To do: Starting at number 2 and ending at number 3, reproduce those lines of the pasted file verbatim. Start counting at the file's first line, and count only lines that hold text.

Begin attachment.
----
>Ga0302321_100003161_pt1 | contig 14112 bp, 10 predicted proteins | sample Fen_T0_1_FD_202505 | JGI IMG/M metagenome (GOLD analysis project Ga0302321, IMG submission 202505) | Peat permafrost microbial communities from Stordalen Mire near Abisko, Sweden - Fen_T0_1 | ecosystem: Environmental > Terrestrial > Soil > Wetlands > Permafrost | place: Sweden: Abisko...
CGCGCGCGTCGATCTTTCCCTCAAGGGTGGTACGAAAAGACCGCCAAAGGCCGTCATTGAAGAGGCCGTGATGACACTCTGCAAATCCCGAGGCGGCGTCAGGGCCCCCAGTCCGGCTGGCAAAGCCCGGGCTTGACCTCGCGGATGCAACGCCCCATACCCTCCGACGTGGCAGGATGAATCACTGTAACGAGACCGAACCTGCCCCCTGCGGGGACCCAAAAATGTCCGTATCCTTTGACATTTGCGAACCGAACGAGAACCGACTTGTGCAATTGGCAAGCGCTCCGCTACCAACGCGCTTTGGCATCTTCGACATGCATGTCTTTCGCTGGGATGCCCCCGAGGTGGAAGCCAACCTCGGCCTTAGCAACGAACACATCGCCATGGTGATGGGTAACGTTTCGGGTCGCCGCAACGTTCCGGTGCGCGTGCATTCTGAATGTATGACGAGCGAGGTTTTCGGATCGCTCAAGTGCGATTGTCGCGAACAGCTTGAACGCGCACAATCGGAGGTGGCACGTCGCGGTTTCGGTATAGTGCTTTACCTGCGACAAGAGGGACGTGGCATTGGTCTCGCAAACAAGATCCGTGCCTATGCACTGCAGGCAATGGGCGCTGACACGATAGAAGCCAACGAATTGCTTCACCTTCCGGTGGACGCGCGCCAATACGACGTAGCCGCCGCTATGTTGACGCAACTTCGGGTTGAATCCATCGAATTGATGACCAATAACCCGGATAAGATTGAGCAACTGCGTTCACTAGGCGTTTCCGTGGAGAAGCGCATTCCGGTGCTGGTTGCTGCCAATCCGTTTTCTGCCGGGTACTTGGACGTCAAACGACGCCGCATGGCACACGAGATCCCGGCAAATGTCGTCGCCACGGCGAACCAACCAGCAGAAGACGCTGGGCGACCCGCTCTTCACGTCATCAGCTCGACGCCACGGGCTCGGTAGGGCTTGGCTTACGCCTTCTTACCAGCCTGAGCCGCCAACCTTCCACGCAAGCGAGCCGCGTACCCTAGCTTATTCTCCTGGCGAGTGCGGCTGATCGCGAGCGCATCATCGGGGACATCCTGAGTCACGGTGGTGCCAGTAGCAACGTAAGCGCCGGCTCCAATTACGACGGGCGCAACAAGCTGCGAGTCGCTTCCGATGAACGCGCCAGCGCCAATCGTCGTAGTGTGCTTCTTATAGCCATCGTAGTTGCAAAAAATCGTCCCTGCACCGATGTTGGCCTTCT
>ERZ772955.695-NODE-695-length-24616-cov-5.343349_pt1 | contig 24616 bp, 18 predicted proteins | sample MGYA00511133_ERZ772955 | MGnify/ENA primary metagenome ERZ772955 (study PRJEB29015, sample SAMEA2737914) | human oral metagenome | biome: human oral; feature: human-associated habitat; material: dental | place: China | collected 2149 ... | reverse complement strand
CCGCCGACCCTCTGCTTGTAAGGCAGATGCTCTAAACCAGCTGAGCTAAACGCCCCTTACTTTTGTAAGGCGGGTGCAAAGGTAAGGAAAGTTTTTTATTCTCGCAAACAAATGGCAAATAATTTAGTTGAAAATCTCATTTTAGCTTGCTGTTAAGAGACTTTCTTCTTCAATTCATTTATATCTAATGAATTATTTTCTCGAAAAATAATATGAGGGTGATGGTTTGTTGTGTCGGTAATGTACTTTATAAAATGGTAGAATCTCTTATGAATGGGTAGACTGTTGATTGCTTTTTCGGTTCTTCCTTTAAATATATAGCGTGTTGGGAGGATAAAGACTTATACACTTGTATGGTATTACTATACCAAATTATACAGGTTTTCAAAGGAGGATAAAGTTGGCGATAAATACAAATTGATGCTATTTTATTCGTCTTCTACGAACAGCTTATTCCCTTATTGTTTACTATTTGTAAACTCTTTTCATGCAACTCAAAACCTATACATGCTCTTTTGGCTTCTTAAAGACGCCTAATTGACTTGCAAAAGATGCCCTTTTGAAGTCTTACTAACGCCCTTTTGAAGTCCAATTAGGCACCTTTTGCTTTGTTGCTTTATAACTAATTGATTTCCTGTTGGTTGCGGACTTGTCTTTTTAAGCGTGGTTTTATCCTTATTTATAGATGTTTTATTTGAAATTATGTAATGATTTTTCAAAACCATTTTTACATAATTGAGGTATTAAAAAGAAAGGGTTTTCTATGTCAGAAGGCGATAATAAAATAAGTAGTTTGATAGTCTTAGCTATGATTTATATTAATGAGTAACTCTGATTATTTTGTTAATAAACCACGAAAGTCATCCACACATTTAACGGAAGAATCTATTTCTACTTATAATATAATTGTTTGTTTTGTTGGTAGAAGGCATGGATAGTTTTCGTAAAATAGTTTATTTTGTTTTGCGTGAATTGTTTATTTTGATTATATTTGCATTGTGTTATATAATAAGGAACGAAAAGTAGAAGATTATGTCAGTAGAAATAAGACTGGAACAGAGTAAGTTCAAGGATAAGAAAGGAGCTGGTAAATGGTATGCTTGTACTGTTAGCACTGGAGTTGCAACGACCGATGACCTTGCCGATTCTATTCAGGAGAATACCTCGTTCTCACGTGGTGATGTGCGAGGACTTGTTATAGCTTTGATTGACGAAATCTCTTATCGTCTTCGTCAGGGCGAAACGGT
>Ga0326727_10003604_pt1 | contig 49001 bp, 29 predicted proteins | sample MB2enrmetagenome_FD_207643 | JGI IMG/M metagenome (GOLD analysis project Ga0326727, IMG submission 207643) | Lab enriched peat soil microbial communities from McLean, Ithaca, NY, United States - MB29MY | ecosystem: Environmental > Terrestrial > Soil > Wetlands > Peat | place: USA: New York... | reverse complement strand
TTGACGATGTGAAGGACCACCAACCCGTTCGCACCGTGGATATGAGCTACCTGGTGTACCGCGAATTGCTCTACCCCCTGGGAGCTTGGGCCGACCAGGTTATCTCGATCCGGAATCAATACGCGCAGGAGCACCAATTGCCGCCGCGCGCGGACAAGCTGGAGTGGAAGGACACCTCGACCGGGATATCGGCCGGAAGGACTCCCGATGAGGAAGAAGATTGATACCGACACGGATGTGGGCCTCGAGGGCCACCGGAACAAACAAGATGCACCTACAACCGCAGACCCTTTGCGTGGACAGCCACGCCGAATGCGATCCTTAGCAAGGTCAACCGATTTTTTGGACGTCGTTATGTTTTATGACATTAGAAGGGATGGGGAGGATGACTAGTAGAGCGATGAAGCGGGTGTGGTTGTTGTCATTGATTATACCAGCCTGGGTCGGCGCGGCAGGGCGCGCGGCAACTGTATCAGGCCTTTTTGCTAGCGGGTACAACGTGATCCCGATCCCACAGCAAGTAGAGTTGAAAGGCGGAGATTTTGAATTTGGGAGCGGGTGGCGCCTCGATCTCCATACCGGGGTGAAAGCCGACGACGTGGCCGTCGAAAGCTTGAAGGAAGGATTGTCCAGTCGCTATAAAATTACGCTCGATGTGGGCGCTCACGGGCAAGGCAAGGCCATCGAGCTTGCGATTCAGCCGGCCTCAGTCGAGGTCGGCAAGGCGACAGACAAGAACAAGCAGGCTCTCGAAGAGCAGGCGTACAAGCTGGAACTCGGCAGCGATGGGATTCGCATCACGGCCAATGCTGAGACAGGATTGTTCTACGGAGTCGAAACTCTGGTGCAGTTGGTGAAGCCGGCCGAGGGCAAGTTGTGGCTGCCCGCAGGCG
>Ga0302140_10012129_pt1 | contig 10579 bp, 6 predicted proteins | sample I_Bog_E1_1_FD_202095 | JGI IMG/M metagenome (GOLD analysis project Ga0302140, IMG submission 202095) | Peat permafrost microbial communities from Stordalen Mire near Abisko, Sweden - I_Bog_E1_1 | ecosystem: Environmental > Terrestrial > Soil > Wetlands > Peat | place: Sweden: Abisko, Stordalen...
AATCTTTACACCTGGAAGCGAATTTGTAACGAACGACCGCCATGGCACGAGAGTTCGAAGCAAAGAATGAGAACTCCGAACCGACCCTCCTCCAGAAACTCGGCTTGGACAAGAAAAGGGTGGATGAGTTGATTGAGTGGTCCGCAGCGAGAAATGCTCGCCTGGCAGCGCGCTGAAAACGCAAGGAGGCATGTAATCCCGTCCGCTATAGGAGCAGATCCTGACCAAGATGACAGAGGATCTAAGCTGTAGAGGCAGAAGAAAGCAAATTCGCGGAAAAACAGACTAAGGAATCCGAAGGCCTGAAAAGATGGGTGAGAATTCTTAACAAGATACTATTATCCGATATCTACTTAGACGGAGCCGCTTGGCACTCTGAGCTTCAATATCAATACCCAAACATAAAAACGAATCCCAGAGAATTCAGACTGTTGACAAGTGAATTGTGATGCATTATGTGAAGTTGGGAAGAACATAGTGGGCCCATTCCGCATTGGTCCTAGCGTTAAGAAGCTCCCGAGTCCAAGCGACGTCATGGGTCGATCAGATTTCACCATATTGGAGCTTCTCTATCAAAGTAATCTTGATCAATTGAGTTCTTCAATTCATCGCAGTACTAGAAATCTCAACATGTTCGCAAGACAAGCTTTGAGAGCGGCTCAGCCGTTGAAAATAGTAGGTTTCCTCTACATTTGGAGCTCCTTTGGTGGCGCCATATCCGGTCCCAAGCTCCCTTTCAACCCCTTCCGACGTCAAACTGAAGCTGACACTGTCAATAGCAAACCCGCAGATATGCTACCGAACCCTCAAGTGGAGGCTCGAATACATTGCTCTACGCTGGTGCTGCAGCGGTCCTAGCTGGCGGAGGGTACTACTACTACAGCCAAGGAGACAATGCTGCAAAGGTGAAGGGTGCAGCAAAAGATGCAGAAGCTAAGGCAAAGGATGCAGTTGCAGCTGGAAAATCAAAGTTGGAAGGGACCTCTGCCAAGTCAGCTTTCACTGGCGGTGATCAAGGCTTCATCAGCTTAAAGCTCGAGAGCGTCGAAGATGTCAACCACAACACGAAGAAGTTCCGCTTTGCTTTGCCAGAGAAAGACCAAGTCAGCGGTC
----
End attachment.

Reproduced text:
CGCGCGCGTCGATCTTTCCCTCAAGGGTGGTACGAAAAGACCGCCAAAGGCCGTCATTGAAGAGGCCGTGATGACACTCTGCAAATCCCGAGGCGGCGTCAGGGCCCCCAGTCCGGCTGGCAAAGCCCGGGCTTGACCTCGCGGATGCAACGCCCCATACCCTCCGACGTGGCAGGATGAATCACTGTAACGAGACCGAACCTGCCCCCTGCGGGGACCCAAAAATGTCCGTATCCTTTGACATTTGCGAACCGAACGAGAACCGACTTGTGCAATTGGCAAGCGCTCCGCTACCAACGCGCTTTGGCATCTTCGACATGCATGTCTTTCGCTGGGATGCCCCCGAGGTGGAAGCCAACCTCGGCCTTAGCAACGAACACATCGCCATGGTGATGGGTAACGTTTCGGGTCGCCGCAACGTTCCGGTGCGCGTGCATTCTGAATGTATGACGAGCGAGGTTTTCGGATCGCTCAAGTGCGATTGTCGCGAACAGCTTGAACGCGCACAATCGGAGGTGGCACGTCGCGGTTTCGGTATAGTGCTTTACCTGCGACAAGAGGGACGTGGCATTGGTCTCGCAAACAAGATCCGTGCCTATGCACTGCAGGCAATGGGCGCTGACACGATAGAAGCCAACGAATTGCTTCACCTTCCGGTGGACGCGCGCCAATACGACGTAGCCGCCGCTATGTTGACGCAACTTCGGGTTGAATCCATCGAATTGATGACCAATAACCCGGATAAGATTGAGCAACTGCGTTCACTAGGCGTTTCCGTGGAGAAGCGCATTCCGGTGCTGGTTGCTGCCAATCCGTTTTCTGCCGGGTACTTGGACGTCAAACGACGCCGCATGGCACACGAGATCCCGGCAAATGTCGTCGCCACGGCGAACCAACCAGCAGAAGACGCTGGGCGACCCGCTCTTCACGTCATCAGCTCGACGCCACGGGCTCGGTAGGGCTTGGCTTACGCCTTCTTACCAGCCTGAGCCGCCAACCTTCCACGCAAGCGAGCCGCGTACCCTAGCTTATTCTCCTGGCGAGTGCGGCTGATCGCGAGCGCATCATCGGGGACATCCTGAGTCACGGTGGTGCCAGTAGCAACGTAAGCGCCGGCTCCAATTACGACGGGCGCAACAAGCTGCGAGTCGCTTCCGATGAACGCGCCAGCGCCAATCGTCGTAGTGTGCTTCTTATAGCCATCGTAGTTGCAAAAAATCGTCCCTGCACCGATGTTGGCCTTCT
>ERZ772955.695-NODE-695-length-24616-cov-5.343349_pt1 | contig 24616 bp, 18 predicted proteins | sample MGYA00511133_ERZ772955 | MGnify/ENA primary metagenome ERZ772955 (study PRJEB29015, sample SAMEA2737914) | human oral metagenome | biome: human oral; feature: human-associated habitat; material: dental | place: China | collected 2149 ... | reverse complement strand